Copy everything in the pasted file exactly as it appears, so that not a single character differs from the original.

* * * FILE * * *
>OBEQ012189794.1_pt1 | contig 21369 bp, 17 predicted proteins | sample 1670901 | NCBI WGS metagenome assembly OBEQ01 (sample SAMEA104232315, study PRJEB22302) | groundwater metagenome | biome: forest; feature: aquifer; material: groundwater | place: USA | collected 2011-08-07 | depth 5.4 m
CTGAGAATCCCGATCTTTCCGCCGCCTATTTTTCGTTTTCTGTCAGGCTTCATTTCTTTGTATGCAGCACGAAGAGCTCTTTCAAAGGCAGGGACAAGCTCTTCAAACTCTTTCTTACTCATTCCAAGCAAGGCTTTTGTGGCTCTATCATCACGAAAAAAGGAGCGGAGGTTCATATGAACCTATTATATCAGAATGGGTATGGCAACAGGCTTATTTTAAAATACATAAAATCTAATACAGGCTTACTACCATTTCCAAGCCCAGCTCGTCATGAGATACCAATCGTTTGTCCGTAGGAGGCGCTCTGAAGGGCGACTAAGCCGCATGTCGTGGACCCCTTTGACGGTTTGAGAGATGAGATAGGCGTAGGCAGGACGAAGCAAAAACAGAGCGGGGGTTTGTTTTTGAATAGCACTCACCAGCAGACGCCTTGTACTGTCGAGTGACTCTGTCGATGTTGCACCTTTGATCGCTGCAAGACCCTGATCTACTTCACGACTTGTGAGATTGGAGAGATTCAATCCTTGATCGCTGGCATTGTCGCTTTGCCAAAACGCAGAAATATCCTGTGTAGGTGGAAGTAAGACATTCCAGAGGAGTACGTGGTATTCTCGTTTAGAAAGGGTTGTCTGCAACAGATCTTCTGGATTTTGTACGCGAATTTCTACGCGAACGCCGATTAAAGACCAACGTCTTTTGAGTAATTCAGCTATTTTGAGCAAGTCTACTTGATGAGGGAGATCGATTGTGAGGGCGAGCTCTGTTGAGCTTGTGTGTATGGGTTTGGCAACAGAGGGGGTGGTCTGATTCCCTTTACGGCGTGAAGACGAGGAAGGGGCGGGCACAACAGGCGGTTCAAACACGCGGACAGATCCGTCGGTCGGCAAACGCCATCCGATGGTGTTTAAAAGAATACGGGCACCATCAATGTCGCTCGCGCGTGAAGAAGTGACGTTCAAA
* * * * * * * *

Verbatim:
>OBEQ012189794.1_pt1 | contig 21369 bp, 17 predicted proteins | sample 1670901 | NCBI WGS metagenome assembly OBEQ01 (sample SAMEA104232315, study PRJEB22302) | groundwater metagenome | biome: forest; feature: aquifer; material: groundwater | place: USA | collected 2011-08-07 | depth 5.4 m
CTGAGAATCCCGATCTTTCCGCCGCCTATTTTTCGTTTTCTGTCAGGCTTCATTTCTTTGTATGCAGCACGAAGAGCTCTTTCAAAGGCAGGGACAAGCTCTTCAAACTCTTTCTTACTCATTCCAAGCAAGGCTTTTGTGGCTCTATCATCACGAAAAAAGGAGCGGAGGTTCATATGAACCTATTATATCAGAATGGGTATGGCAACAGGCTTATTTTAAAATACATAAAATCTAATACAGGCTTACTACCATTTCCAAGCCCAGCTCGTCATGAGATACCAATCGTTTGTCCGTAGGAGGCGCTCTGAAGGGCGACTAAGCCGCATGTCGTGGACCCCTTTGACGGTTTGAGAGATGAGATAGGCGTAGGCAGGACGAAGCAAAAACAGAGCGGGGGTTTGTTTTTGAATAGCACTCACCAGCAGACGCCTTGTACTGTCGAGTGACTCTGTCGATGTTGCACCTTTGATCGCTGCAAGACCCTGATCTACTTCACGACTTGTGAGATTGGAGAGATTCAATCCTTGATCGCTGGCATTGTCGCTTTGCCAAAACGCAGAAATATCCTGTGTAGGTGGAAGTAAGACATTCCAGAGGAGTACGTGGTATTCTCGTTTAGAAAGGGTTGTCTGCAACAGATCTTCTGGATTTTGTACGCGAATTTCTACGCGAACGCCGATTAAAGACCAACGTCTTTTGAGTAATTCAGCTATTTTGAGCAAGTCTACTTGATGAGGGAGATCGATTGTGAGGGCGAGCTCTGTTGAGCTTGTGTGTATGGGTTTGGCAACAGAGGGGGTGGTCTGATTCCCTTTACGGCGTGAAGACGAGGAAGGGGCGGGCACAACAGGCGGTTCAAACACGCGGACAGATCCGTCGGTCGGCAAACGCCATCCGATGGTGTTTAAAAGAATACGGGCACCATCAATGTCGCTCGCGCGTGAAGAAGTGACGTTCAAA